Ruxolitinib Demonstrates Safety, Efficacy in Myelofibrosis, Expanded Access Trial Confirms

Worldwide clinical experience with the JAK1/2 inhibitor ruxolitinib in patients with myelofibrosis has yielded safety and efficacy data similar to results of a pivotal randomized trial.

Lynda Foltz, MD

Worldwide clinical experience with the JAK1/2 inhibitor ruxolitinib (Jakafi) in patients with myelofibrosis has yielded safety and efficacy data similar to results of a pivotal randomized trial, a review of data from an expanded access program showed.1

Data for the analysis came from JAK Inhibitor Ruxolitinib in Myelofibrosis Patients (JUMP), an expanded access phase IIIb trial. The principal objectives were safety and efficacy of ruxolitinib in patients with myelofibrosis and no access to ruxolitinib outside of a clinical trial. Other endpoints included the proportion of patients with >50% reduction in spleen length, patient-reported outcomes, progression-free survival (PFS), leukemia-free survival (LFS), and overall survival (OS).

Overall, the patients had an estimated 48-week OS of 94% (95% CI, .93-.95), LFS of 92% (95% CI, .91-.93), and PFS of 90%.

More than 60% of patients remained on treatment or completed per-protocol and transitioned to treatment with the commercially available drug. A majority of patients had greater than 50% reduction in palpable spleen length, and another 25% of patients had 20% to 50% reductions in spleen length.

Overall, most adverse events (AEs) were grade 1/2. Anemia was the most common AE, reaching grade 3/4 severity in one-third of patients, as reported during the 2016 ASH Annual Meeting.

“Ruxolitinib was well tolerated and had an adverse event profile consistent with what has been previously reported,” Lynda Foltz, MD, head of Hematology at the University of British Columbia, and co-investigators concluded in a poster presentation.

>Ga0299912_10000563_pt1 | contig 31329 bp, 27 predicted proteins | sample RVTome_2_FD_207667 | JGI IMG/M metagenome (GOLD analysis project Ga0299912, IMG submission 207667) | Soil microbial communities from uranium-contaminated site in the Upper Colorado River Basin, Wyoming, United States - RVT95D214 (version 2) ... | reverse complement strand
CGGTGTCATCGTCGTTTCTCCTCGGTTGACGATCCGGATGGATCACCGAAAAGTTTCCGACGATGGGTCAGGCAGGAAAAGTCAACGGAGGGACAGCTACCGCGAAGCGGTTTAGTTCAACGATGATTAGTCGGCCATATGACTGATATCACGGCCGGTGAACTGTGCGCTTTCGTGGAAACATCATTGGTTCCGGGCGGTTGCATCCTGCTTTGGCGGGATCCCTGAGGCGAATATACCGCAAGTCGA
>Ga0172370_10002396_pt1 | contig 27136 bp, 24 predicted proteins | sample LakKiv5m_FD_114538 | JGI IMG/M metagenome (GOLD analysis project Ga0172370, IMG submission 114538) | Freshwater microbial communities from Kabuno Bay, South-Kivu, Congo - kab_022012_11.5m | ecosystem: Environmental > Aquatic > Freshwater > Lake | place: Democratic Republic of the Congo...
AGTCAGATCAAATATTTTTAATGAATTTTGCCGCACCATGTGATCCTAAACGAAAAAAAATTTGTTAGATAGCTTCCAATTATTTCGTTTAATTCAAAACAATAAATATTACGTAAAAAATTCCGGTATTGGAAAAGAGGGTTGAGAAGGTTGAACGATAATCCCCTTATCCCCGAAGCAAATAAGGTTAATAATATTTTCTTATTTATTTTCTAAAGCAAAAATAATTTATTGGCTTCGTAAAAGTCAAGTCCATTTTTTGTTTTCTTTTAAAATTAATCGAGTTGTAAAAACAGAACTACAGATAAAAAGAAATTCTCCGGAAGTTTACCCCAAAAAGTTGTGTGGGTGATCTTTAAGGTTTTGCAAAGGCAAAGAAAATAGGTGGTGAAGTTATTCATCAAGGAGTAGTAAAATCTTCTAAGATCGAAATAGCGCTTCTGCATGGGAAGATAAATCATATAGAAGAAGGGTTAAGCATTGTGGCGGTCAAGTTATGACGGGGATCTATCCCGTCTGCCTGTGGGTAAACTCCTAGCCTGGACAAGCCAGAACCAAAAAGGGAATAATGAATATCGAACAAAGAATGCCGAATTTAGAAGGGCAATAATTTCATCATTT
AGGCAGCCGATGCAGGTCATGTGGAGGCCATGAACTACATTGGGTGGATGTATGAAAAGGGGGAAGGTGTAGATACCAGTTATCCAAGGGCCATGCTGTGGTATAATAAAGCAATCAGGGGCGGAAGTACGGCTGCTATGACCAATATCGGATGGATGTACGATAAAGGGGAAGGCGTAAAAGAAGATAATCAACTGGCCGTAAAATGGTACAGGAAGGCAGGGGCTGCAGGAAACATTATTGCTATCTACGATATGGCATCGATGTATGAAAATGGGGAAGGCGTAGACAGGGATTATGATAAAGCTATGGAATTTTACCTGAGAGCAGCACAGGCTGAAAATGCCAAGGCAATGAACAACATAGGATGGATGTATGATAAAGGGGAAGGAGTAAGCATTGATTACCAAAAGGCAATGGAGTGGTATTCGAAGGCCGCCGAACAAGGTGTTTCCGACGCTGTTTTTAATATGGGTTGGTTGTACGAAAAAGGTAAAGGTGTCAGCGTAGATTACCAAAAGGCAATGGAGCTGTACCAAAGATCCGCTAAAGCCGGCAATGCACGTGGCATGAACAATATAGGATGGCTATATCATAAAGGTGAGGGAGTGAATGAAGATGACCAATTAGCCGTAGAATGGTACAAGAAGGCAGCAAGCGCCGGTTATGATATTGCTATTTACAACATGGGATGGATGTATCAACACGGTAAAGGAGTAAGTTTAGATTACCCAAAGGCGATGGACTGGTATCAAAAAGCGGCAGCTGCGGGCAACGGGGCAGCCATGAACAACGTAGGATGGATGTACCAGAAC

“The most common adverse events were anemia and thrombocytopenia, but they rarely led to discontinuation. The majority of patients who received erythropoiesis-stimulating agents with ruxolitinib had resolution or improvement of their anemia. Most patients experienced reductions in splenomegaly and symptoms with ruxolitinib treatment.”

The analysis comprised 2233 patients treated in 26 countries. The study population came primarily from Europe (82%), followed by South America (8.5%), Canada and Mexico (2.4%), and other regions (7.1%). Patients started treatment with a ruxolitinib dose of 5, 15, or 20 mg BID, depending on baseline platelet count.

Foltz and colleagues reported that 39.1% of patients discontinued treatment for reasons that included AEs (17.7%), investigator-determined disease progression (8.6%), death (4.1%), withdrawal of consent (3.4%), and physician decision (3.9%). Hematologic AEs most often leading to discontinuation were thrombocytopenia (3.9%), anemia (2.2%), leukocytosis (0.8%), and neutropenia (0.3%). Among nonhematologic AEs leading to discontinuation, infection was the most common reason (2.8%); all others had discontinuation rates <1%.

Overall, anemia occurred in 58.7% of patients and was grade 3/4 severity in 34.1%. Thrombocytopenia occurred in 43.8% of patients (16.3% grade 3/4) and neutropenia in 6.5% of patients (4.5% grade 3/4). The median baseline platelet level (254 x 109/L) declined during the first 4 weeks of treatment with ruxolitinib and remained stable thereafter.

Nonhematologic AEs were led by pyrexia (15.6%, 2.3% grade 3/4), asthenia (14.9%, 2.2%), diarrhea (12.0%, 1.1%), and fatigue (9.7%, 1.0%). The most common grade 3/4 nonhematologic AE was pneumonia (4.3%).

Serious adverse events included anemia (4.0%), thrombocytopenia (1.1%), pneumonia (5.1%), pyrexia (3.4%), and cardiac failure, dyspnea, abdominal pain, sepsis, respiratory failure, and urinary tract infection (all <2%).

The data showed that 56.6% of patients attained >50% reduction in spleen length after 24 weeks of treatment, increasing to 61.6% at 48 weeks. Additionally, the proportion of patients with 20% to 50% reductions in spleen length was 23.3% at 24 weeks and 18.9% at 48 weeks. During follow-up to 72 weeks, 70.2% of patients had >50% reduction in spleen length at some point.

Loss of response (defined as return to baseline spleen value after >50% reduction) occurred in 12.8% of patients. The Kaplan-Meier estimated probability of maintaining >50% reduction from baseline for 48 and 60 weeks was 87% and 80%. The mean best percentage reduction from baseline was 66.5% and the median was 70.0%

Clinically meaningful symptom improvement occurred as early as 4 weeks and was maintained over time. The investigators found that 43% of patients achieved symptomatic improvement (minimally important difference from baseline) at each assessment with the FACT-Lym TS questionnaire. Additionally, 45% to 50% met response criteria at each assessment with the FACIT-Fatigue scale.


Foltz L, Paulmbo GA, Martino B, et al. Safety and efficacu of ruxolitinib for the final enrollment of JUMP: an open-label, multicenter, single-arm expanded-access study in patients with myelofibrosis. Presented at: 58th ASH Annual Meeting and Exposition; December 2-6, 2016; San Diego, CA. Abstract 3107.